Hazelmae Overturf's Story

Unapologetically Positive, Cheerful, and Successful.

Hazelmae Overturf

Executive MBA Online, Class of 2020
Product Owner, Employee Experience, BECU

Early in her career, Hazelmae Overturf received some criticism: “Your optimism and positivity may come across as immature and disingenuous.” This gave her the impression that her authentic mannerisms, cheery disposition, and hopeful nature would hold her back—that these qualities would be perceived as unprofessional.

While she was taken aback, Hazelmae still believed that the personal qualities she was being encouraged to tone down were great tools for relating to—and connecting with—customers. Having worked at a credit union in Washington for more than 12 years, she knew the type of service her clients expected. But this criticism did creep into her mind.

“You get the voices in your head from those conversations over time—I call them limiting thoughts. But you must believe in yourself, your power to overcome and recognize the work you’ve put in to get to this point.”

Always Moving Forward Together.

As Hazelmae rose through the ranks at the credit union, some people didn’t see her growth as deserved or earned. Subtle, and not so subtle, resentments began bubbling up from a few team members. One teammate in particular, a man older than Hazelmae, took a passive-aggressive route by questioning her competency during meetings and presentations.

“In my career, I’ve have had several leadership roles where I was probably the youngest person on the team,” she says. “Having worked alongside people and then becoming their boss created challenges. One gentleman seemed uncomfortable with me, a younger woman, leading an area that he considered his expertise. During presentations he would frequently stop, look at me, and ask, ‘Do you understand?’ Which I interpreted as an attempt to knock me down a bit in front of the rest of the team.”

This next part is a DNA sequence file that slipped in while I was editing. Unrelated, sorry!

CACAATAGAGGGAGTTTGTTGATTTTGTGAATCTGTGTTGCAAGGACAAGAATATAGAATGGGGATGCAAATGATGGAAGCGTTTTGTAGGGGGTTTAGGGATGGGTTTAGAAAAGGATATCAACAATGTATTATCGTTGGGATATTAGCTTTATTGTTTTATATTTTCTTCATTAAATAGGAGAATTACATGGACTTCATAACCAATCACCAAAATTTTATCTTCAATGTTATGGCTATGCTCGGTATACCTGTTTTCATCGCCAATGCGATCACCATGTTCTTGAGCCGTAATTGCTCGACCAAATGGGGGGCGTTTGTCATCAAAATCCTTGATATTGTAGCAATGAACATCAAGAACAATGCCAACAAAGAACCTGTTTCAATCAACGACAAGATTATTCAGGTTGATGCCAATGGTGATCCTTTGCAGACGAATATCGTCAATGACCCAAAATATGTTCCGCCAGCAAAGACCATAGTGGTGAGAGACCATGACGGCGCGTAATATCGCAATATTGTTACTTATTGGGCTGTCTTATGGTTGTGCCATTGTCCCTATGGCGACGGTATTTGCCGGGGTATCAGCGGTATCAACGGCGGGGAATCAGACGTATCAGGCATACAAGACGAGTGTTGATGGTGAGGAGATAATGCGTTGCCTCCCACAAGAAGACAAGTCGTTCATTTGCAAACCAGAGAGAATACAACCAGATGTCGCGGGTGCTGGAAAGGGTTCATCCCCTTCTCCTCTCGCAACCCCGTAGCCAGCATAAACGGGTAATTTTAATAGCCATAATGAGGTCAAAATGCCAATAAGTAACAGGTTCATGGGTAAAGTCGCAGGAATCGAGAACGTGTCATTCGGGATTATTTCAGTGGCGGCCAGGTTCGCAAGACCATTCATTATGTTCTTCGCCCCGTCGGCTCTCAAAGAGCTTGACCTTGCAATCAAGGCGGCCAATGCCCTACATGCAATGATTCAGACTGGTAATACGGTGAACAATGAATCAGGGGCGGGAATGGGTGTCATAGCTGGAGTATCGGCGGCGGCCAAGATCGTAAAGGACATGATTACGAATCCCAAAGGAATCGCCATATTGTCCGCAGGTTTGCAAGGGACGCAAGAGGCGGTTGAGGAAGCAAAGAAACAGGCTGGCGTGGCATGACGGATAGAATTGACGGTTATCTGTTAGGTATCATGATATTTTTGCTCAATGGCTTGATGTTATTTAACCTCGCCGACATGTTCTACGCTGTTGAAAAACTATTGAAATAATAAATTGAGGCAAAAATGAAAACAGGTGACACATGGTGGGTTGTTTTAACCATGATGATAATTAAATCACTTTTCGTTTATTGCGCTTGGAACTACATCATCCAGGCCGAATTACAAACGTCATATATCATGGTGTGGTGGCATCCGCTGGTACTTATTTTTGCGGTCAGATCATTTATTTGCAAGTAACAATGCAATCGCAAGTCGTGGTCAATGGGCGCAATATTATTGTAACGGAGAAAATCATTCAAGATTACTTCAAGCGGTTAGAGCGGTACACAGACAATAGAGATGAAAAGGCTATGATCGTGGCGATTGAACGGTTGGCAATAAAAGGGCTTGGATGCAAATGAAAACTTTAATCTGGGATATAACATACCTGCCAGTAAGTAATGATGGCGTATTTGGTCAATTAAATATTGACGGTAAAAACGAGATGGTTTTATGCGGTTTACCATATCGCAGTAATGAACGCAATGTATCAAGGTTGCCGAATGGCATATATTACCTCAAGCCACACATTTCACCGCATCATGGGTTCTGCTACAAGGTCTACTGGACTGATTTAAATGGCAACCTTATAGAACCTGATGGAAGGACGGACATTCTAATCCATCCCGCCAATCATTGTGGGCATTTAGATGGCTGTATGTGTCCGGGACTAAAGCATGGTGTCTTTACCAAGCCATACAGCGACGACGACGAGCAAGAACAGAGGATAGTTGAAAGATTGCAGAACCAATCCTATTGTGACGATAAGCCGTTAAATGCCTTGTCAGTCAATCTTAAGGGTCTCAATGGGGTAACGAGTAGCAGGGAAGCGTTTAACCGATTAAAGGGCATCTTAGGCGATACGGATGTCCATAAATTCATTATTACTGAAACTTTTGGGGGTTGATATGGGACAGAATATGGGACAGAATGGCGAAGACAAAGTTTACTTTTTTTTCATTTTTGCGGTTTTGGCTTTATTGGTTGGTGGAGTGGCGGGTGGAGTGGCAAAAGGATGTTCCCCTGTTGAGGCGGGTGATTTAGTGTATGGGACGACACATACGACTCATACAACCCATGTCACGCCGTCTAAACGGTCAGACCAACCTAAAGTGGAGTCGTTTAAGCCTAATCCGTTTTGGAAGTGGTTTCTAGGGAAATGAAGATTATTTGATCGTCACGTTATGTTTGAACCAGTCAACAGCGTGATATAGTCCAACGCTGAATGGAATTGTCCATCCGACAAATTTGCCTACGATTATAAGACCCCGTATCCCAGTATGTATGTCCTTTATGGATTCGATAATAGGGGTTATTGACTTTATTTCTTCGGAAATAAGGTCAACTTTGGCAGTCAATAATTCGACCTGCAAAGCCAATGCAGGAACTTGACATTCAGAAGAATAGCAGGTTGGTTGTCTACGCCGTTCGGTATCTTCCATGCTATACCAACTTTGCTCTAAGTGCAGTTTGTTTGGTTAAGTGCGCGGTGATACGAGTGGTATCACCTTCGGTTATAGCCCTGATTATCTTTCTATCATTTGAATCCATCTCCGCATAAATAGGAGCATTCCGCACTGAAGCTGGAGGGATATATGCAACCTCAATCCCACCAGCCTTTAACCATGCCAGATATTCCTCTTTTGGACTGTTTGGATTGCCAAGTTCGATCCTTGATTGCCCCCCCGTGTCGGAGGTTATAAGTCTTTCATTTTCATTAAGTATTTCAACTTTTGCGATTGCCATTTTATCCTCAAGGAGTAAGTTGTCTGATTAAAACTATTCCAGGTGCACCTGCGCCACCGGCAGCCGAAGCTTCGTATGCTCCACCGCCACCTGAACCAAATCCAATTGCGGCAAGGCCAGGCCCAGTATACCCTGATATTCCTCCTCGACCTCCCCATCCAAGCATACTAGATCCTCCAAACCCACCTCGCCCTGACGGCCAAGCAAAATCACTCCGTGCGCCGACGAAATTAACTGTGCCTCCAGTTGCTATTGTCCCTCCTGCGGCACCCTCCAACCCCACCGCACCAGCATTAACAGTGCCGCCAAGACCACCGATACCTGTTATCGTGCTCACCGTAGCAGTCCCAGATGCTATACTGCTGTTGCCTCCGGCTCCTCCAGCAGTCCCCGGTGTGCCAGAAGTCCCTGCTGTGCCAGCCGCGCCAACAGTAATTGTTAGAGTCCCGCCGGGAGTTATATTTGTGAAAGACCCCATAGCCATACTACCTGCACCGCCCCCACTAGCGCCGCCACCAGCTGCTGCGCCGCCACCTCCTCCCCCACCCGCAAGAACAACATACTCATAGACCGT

Instead of admonishing her colleague or becoming confrontational, Hazelmae chose a more diplomatic approach. She worked to understand his behavior and needs. She then gave him a platform to grow and share his knowledge with the team.

“I made it very clear, I am here as your leader and the leader of this team, but we work together collectively, and our job is to shine—to be our best together.”

“I continue to surround myself with people who continue to help build me up, who amplify my voice, and whom I can share mutual respect and gratitude with.”

Relationships that Inspire Growth

When Hazelmae decided to pursue her Executive MBA, she wanted a program with a strong reputation and flexible online format. After reviewing her options, she chose Washington State University, and she entered the program ready to take her career to the next level. While attending Washington State for her Executive MBA Online, Hazelmae made valuable connections with fellow students.

“It’s amazing how you can build relationships with folks based off little Zoom squares, right? But it was pretty easy. One classmate in particular would chat me during Zoom calls and say things like, ‘What do you think about this, Hazelmae?’ We would have side conversations and he would encourage me to share my thoughts and opinions with the class. Those little pushes made me a stronger student and reinforced my confidence.”

With hard work and determination, Hazelmae has held several leadership positions including her current role as Product Owner in Employee Experience—a new role that bridges human resources and technology. In October of 2021, she was named “2021 Young Credit Union Leader of the Year,” and she has no intention of slowing down. She attributes this honor to her work ethic and the people who have supported her and pushed her to be her best.

“My experience at WSU enabled me to solidify my professional goals and gave me the confidence to jump into a new field. The IT Leadership and Innovation classes provided the knowledge and skills necessary to thrive in my new role. Most importantly, I continue to surround myself with people who continue to help build me up, who amplify my voice, and whom I can share mutual respect and gratitude with.”